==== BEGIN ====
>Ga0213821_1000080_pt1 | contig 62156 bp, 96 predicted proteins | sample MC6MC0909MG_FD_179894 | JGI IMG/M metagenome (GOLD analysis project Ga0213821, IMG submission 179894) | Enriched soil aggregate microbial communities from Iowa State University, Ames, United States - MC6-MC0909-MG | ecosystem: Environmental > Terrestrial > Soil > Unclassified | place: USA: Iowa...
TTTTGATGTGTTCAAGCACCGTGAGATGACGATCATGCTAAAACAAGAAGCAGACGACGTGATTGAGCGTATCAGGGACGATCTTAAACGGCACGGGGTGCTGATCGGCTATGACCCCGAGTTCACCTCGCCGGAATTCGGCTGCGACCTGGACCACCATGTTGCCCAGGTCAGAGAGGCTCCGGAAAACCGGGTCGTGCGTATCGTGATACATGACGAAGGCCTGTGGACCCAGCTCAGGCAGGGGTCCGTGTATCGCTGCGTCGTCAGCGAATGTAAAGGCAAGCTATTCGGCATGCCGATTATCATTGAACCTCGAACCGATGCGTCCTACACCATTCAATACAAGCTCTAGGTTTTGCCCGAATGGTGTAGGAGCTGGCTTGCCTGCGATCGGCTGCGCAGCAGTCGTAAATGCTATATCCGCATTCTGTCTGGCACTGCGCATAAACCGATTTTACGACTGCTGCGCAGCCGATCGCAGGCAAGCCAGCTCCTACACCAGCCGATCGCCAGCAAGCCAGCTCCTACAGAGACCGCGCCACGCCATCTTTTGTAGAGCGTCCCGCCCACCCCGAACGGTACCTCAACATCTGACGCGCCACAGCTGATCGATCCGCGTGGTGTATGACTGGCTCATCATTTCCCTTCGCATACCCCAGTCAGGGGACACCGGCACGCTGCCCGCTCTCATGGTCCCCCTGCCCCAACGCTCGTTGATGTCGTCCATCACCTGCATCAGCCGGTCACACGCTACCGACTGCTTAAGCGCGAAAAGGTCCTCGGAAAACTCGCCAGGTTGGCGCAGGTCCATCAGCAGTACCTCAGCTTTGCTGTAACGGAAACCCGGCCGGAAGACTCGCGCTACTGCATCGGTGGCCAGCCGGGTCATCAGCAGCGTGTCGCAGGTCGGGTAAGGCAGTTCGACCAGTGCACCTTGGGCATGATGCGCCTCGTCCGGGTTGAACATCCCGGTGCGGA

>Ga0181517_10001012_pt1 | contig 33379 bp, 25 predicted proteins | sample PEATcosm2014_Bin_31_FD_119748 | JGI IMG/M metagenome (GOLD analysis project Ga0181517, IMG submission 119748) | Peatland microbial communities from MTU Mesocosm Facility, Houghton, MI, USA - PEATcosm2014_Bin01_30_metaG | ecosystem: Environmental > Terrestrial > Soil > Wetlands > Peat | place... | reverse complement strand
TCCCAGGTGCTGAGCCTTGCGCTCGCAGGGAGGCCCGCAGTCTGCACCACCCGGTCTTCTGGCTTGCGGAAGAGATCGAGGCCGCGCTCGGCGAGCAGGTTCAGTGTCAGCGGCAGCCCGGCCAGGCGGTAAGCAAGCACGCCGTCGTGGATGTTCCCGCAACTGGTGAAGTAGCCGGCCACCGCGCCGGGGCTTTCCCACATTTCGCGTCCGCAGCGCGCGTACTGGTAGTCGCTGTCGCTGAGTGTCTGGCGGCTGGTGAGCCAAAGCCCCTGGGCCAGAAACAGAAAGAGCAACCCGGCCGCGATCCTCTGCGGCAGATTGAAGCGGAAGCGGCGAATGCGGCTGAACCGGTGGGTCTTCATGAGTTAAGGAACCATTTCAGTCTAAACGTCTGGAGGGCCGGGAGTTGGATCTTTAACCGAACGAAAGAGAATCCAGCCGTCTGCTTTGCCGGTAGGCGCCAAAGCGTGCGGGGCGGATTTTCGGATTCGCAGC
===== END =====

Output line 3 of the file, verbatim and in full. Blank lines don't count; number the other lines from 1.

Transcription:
>Ga0181517_10001012_pt1 | contig 33379 bp, 25 predicted proteins | sample PEATcosm2014_Bin_31_FD_119748 | JGI IMG/M metagenome (GOLD analysis project Ga0181517, IMG submission 119748) | Peatland microbial communities from MTU Mesocosm Facility, Houghton, MI, USA - PEATcosm2014_Bin01_30_metaG | ecosystem: Environmental > Terrestrial > Soil > Wetlands > Peat | place... | reverse complement strand